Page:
Written by Jane Schriro Rubinstein Friday, 09 July 2010 00:00
(At the Village Pops Concert at the Village Green on June 30, Ms. Rubenstein delivered this speech, the “Minute of History,” one in a series of speeches delivered at the Pops Concerts throughout the summer.)
Growing up on Prospect Street in the 1950s and ’60s was a slice of Norman Rockwell, and a summer’s evening was spent playing ball, or tag, or catching fireflies until dusk turned to dark. It all started 100 years ago in 1910, just six years after the Village of Farmingdale was incorporated as Prospect Street was carved out. This spacious boulevard didn’t just add to the streets of a burgeoning village, but shaped a neighborhood that served as a foundation for much of the village’s growth and economic stability. This was the neighborhood I grew up in and returned to in adulthood, and I was asked to share not only some of the village’s history on Prospect Street, but some of my own growing up there.
Prospect Street was mapped with visions of prosperity, a tribute to Brooklyn’s Prospect Park and Prospect Avenue reflecting a gracious setting for German settlers who traveled east to our growing burg for opportunity. Prospect Street was first settled by Bernard Weiden, whose home with the gracious front porch stands to this day on the corner of Prospect Street and, the aptly named, Weiden Street. The Prospect Street neighborhood also claims Bernard Street, two blocks away, also named for Mr. Weiden.
As the neighborhood streets were mapped, a place of honor was allocated for Joseph Doud who served on the first provisional village board from August 1904 to March 1905 when he was elected village president, equivalent to today’s position of mayor. Doud Street, which lies between Weiden and Bernard Streets, is home to our current Mayor Starkie and Deputy Mayor Cheryl Parisi.
Then, and to this day, Prospect Street is tied to the Main Street central business district, beginning at the Village Hall and Village Green and extending west. This neighborhood was home to so many key figures in the village history, leadership, economic development and daily life. The Prospect Street neighborhood was early on, home to village merchants who enjoyed an easy walk to Main Street and a daily relationship with their customers who were their neighbors.
As you would walk down Prospect, Charles Squires lived with his wife Virginia in the charming fieldstone home just west of Main Street and the village parking. He served on the squad of village police officers who reported directly to the village mayor until 1941, and then became a Nassau County Police officer when the village’s force was merged into the county’s. Not only was Sergeant Squires a familiar and imposing figure, straddling his heavy police motorcycle patrolling our village, he imbued more than a little fear in the children in the neighborhood throughout my childhood. However, Virginia was a caring lunch lady who served the neighborhood children on the daily lunch line at Main Street School.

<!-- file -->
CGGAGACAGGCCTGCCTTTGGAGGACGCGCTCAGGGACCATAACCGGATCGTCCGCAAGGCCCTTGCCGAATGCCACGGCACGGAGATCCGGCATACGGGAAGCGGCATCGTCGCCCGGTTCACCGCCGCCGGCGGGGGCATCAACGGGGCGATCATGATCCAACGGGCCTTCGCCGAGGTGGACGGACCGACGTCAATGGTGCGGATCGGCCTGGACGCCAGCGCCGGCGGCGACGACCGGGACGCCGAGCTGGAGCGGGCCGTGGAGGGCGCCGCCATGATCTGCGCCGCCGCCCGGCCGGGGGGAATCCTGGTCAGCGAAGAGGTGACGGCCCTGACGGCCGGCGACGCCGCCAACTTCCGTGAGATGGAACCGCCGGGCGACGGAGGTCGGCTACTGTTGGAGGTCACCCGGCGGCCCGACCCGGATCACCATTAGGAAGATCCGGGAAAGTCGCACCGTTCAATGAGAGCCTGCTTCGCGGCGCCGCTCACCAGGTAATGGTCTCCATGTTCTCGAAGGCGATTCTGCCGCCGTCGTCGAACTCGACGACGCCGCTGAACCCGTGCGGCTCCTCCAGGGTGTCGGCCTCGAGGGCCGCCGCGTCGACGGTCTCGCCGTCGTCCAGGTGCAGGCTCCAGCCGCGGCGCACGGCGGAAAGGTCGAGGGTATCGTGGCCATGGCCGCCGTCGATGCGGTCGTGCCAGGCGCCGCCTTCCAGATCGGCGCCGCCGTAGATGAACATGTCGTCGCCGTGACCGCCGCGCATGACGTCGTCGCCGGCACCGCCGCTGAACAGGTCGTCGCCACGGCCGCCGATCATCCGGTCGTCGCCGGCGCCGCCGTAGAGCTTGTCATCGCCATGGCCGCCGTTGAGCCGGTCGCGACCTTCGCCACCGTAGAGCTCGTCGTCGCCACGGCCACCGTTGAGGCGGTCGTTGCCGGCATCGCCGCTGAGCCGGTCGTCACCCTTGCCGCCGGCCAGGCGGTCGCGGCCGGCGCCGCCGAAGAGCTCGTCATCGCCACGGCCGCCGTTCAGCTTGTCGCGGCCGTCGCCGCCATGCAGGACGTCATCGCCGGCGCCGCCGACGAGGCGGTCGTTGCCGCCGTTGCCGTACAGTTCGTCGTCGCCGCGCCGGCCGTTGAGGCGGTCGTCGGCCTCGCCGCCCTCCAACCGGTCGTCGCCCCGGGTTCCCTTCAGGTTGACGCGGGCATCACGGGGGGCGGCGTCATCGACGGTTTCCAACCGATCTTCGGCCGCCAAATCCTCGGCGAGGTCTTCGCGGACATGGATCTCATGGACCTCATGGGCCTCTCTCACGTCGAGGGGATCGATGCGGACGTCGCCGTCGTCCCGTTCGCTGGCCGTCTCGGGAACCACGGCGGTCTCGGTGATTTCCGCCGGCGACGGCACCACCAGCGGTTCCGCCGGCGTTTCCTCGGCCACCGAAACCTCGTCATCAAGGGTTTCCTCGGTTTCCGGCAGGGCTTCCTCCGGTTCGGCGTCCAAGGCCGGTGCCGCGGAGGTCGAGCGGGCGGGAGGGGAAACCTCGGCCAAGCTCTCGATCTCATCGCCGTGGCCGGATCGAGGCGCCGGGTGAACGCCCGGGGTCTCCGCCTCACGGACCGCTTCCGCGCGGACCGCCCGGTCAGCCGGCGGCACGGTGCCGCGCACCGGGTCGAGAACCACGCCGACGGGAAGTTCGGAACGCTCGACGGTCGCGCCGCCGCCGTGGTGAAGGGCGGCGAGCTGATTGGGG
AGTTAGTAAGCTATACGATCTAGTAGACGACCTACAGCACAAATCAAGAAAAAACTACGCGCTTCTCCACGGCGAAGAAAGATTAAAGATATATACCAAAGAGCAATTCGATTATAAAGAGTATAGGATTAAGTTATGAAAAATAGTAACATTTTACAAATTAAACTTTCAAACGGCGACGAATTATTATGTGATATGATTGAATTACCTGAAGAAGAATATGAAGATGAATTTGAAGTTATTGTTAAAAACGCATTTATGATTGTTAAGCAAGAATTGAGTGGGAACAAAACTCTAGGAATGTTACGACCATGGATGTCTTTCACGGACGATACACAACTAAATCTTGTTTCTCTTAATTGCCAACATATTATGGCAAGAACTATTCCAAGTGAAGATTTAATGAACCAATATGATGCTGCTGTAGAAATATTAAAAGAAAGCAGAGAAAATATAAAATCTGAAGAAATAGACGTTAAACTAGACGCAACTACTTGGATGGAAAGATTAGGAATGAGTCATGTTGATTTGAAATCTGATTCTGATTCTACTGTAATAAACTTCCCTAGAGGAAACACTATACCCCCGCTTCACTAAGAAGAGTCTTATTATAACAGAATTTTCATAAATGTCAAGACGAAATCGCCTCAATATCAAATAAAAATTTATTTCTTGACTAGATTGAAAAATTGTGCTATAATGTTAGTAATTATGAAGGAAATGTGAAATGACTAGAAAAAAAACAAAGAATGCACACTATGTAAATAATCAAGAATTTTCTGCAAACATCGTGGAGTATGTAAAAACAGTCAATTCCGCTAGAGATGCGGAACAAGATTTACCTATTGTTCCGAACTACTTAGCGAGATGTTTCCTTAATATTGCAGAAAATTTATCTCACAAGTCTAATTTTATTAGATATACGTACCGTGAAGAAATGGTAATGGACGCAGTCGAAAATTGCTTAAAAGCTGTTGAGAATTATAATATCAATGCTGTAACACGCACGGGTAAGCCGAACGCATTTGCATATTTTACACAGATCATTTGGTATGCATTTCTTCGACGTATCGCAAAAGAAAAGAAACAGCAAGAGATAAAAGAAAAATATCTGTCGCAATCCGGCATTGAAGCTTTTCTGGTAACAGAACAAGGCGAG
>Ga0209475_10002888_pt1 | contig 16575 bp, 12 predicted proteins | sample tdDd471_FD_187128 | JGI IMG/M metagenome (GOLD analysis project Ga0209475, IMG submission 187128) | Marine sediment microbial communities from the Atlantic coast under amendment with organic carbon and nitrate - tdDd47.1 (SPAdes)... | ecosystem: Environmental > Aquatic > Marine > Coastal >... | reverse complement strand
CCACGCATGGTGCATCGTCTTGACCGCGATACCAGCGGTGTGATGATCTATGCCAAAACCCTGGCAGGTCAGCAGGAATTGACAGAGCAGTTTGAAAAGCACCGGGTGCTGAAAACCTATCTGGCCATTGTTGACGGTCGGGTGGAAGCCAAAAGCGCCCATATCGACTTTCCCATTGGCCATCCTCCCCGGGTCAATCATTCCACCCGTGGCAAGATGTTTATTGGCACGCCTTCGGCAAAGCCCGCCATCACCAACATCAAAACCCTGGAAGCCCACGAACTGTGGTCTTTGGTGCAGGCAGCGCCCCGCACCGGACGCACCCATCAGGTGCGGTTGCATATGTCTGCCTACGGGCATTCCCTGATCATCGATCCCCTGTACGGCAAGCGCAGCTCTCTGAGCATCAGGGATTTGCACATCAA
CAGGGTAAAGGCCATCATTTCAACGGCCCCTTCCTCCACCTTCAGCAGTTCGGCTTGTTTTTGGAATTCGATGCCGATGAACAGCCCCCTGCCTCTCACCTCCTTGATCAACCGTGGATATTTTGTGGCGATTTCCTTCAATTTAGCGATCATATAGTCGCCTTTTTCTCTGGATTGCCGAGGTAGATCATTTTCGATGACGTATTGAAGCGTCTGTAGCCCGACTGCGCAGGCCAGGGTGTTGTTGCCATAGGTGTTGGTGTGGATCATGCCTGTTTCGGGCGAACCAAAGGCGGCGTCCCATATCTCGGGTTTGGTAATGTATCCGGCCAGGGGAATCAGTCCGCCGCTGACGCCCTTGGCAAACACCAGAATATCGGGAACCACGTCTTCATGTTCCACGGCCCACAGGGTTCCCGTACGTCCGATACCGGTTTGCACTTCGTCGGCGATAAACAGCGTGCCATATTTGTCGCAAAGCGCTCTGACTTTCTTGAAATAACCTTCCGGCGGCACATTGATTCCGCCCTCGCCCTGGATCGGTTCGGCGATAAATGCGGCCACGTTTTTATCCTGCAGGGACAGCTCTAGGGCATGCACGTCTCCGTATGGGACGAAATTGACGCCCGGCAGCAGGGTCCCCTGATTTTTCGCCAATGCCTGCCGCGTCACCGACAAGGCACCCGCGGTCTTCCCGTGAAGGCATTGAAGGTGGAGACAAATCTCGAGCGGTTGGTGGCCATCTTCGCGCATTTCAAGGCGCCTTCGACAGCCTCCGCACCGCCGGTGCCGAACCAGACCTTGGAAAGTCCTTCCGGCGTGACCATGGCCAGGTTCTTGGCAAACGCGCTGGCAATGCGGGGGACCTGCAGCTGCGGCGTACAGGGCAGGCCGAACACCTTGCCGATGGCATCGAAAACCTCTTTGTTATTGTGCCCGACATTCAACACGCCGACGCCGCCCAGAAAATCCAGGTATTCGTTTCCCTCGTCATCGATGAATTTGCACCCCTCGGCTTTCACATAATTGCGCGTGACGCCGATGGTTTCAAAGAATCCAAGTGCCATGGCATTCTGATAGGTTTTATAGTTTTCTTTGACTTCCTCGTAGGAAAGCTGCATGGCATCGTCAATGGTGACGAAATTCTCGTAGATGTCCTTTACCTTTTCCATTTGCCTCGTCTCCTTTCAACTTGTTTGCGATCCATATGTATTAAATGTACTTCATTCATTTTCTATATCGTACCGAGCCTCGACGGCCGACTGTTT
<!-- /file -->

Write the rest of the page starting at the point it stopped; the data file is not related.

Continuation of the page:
There were many merchants who lived along Prospect Street, too many to list. The senior Romanellis, who founded Romanelli’s Oil Service in Farmingdale, lived for a time just west of the Squires in the former home of the Bohlings Family.
Mr. Pietre owned a vehicle repair business near the railroad. Bill and Minnie Rathberger co-owned the Farmingdale Laundry on Broad Hollow Road with Dick and Mildred Jaisel, who then lived on Route 109, mom and dad to Deputy Mayor Parisi.
The Cinques operated an Italian-style grocery on Main Street with their two sons. The Kagan family, who lived on the corner of Prospect and Doud streets, operated Kagan’s Men’s Shop, a full service haberdashery which, throughout my childhood, clothed my dad.
Allen Weber and his family, who lived on Prospect Street, and his brother Tiny Weber, who lived on Circle Drive, both worked for their father Rudolph Weber, a former mayor of the village, at their family silk dye mill on Conklin Street, a major area employer.
The Smileys who owned the Smileys 5 & 10 lived on the street. Hardware was very important to the Prospect Street neighborhood. Beverly and Isidore Wolly who founded Wolly’s Hardware lived in the Georgian colonial on the corner of Prospect and Laurelton with son Seymour (Sy), who later took over the store. Another resident was Jessie Christie, the oldest daughter of Schmidt hardware fame.
There are some families and homes I’d like to highlight. The large fieldstone home, currently home to Jeanne Buck, was originally built and occupied by Ella and Philip Rappaport, who owned the Rappaport Pharmacy on Main Street, now home to Tallulah’s Gift Baskets. The Rappaports original home was located at the far end of the neighborhood on the corner of West Street. Jeanne worked for four decades as a bank executive at Farmingdale Savings & Loan, is active in the Farmingdale Bethpage Historical Society and contributed much of the family histories to this presentation.